The duties and the role of the mayor or other head of an Ontario municipal council are set out in sections 225 and 226.1 of the Ontario Municipal Act, 2001. This includes the role of the head to act as chief executive officer, preside over council meetings and provide leadership to the Council.

It also involves representing the municipality at official functions, upholding and promoting the municipality's purposes, promoting the municipality, and supporting activities that enhance its economic, social and environmental well-being, and that of its residents.

What the Act doesn’t do is to set out specifics as to exactly how these responsibilities are to be performed. The mayor or other head has only one vote at council, and no specific entitlements or powers otherwise in terms of making or implementing council decisions, except those delegated to him or her by the Council.

The importance of the mayor comes, to a large extent, from being elected by general vote of all electors, and the prestige and inherent political and social acceptance of the incumbent as speaking on behalf of the municipality, and of being in a position of perceived political power.

While the mayor can’t make decisions on behalf of council, tell it what to do, or personally make binding orders to staff, unless authorized by the council to do so, it is how the incumbent handles the statutory responsibilities that creates the effectiveness and political reputation of the head. The head is at the centre of most municipal activities and operations, reads the most agendas, attends the greatest number of meetings, and sits as a member of the greatest number of bodies. This, plus the mayor’s own resourceful and creative approach to the position, and his or her assertion and successfulness in achieving a reputation as a responsible and powerful head, are what will most assist him or her in getting the job done.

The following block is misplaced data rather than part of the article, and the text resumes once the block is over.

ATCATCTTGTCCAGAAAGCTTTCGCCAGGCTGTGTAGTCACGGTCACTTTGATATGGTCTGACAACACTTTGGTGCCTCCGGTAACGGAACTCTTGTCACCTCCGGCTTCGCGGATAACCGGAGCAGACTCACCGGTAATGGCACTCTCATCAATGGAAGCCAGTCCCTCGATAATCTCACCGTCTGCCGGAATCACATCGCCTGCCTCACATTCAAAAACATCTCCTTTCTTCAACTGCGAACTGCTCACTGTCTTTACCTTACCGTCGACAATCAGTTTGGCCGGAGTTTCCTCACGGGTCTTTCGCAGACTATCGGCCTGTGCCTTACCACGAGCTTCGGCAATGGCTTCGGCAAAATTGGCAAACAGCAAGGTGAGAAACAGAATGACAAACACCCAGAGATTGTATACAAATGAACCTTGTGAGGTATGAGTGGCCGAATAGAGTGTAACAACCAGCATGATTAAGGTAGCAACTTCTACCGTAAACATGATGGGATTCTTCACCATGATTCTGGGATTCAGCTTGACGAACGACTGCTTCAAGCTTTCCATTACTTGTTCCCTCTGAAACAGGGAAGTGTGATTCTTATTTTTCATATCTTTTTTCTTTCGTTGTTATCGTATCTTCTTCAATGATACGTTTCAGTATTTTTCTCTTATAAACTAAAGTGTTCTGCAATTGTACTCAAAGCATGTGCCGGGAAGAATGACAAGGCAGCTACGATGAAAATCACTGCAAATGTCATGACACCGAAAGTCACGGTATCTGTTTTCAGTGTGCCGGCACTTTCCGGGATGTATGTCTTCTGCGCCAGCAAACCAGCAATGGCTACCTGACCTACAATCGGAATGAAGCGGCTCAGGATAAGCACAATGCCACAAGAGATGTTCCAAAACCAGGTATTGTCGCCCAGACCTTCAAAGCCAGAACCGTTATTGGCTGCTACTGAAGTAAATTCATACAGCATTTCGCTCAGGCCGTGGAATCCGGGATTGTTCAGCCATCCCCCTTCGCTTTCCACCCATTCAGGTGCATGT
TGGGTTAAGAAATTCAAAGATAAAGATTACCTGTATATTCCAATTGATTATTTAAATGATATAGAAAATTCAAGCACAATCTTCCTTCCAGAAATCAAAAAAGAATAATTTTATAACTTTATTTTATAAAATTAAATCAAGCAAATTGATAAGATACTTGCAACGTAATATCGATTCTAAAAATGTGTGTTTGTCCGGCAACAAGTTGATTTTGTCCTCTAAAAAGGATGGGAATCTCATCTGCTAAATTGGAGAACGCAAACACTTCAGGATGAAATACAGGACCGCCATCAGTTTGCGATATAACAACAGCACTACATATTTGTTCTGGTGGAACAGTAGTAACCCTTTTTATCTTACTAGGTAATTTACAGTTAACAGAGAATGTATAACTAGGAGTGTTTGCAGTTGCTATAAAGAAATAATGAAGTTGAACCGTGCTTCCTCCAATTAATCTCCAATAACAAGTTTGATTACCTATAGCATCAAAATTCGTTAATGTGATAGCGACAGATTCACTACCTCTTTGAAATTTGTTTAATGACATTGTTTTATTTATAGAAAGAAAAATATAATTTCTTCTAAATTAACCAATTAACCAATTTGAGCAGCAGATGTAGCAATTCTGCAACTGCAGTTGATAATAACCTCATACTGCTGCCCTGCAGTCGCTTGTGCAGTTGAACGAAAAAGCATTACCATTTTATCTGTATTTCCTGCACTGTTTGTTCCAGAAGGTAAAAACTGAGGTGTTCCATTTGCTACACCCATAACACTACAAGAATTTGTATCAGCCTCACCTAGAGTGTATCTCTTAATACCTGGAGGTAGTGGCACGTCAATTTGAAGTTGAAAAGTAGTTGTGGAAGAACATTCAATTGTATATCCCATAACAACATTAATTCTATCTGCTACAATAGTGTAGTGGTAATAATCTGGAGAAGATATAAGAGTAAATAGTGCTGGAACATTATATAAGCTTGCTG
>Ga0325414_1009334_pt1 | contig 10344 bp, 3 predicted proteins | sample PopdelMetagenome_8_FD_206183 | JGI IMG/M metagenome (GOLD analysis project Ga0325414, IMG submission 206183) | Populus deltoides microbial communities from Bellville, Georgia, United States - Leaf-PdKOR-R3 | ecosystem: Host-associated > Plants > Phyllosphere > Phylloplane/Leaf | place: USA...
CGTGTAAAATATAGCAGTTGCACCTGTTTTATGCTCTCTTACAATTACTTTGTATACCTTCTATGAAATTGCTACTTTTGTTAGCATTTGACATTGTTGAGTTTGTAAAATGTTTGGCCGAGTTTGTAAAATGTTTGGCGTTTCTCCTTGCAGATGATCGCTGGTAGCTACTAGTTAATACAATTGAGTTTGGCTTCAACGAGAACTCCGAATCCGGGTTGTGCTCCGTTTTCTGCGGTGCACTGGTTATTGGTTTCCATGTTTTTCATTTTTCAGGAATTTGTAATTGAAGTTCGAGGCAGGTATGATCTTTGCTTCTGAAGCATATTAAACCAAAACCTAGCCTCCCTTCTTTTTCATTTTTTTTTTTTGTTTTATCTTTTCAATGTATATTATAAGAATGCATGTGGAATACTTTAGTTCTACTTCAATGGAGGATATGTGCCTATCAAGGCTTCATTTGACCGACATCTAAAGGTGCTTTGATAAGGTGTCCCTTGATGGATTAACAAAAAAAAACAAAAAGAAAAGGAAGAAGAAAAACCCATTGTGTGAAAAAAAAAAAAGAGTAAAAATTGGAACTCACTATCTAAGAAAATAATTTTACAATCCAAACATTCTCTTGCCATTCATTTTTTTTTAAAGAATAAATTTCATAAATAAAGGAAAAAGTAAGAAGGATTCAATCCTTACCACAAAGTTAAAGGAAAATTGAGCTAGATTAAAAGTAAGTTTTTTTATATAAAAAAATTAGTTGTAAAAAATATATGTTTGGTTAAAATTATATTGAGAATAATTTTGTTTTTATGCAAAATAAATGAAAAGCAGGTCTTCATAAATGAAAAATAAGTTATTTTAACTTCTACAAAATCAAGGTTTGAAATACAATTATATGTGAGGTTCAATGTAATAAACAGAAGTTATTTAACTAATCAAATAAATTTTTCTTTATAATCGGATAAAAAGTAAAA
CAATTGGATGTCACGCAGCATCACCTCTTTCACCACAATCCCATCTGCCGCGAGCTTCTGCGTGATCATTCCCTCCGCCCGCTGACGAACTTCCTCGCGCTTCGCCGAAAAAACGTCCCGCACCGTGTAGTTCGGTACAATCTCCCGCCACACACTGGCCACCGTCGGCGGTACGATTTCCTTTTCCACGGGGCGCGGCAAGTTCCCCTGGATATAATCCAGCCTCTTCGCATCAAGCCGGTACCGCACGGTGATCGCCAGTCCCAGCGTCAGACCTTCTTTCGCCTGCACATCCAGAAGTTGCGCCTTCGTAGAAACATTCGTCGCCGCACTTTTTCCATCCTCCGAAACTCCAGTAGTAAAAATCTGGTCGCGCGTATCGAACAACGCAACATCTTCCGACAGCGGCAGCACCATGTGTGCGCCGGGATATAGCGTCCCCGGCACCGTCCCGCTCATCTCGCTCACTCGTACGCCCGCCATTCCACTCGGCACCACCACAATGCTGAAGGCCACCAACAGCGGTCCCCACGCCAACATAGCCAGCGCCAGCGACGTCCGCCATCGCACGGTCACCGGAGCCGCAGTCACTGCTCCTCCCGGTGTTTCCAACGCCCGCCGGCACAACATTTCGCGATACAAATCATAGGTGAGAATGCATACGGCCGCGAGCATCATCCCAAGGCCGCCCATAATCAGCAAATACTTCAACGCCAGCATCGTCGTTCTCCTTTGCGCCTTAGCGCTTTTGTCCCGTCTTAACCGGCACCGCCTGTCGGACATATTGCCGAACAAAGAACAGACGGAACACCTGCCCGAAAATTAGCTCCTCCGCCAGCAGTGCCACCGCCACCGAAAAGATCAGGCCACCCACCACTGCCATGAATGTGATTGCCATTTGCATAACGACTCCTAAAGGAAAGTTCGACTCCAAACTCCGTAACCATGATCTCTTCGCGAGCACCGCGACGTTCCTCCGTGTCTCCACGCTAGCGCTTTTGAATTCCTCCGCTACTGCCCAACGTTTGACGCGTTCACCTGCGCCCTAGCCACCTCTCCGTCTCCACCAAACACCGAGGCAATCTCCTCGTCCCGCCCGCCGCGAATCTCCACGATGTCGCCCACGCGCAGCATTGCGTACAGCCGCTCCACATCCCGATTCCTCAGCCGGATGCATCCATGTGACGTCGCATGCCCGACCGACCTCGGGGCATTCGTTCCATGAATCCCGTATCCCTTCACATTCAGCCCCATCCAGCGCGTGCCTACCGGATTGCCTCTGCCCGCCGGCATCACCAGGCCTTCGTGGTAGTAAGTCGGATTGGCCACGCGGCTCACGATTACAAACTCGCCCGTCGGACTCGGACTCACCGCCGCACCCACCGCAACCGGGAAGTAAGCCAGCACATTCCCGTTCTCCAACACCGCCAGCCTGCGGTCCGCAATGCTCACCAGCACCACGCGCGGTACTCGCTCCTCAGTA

For the most part, the prestige and authority of the head of a municipal council are as strong as the incumbent makes them.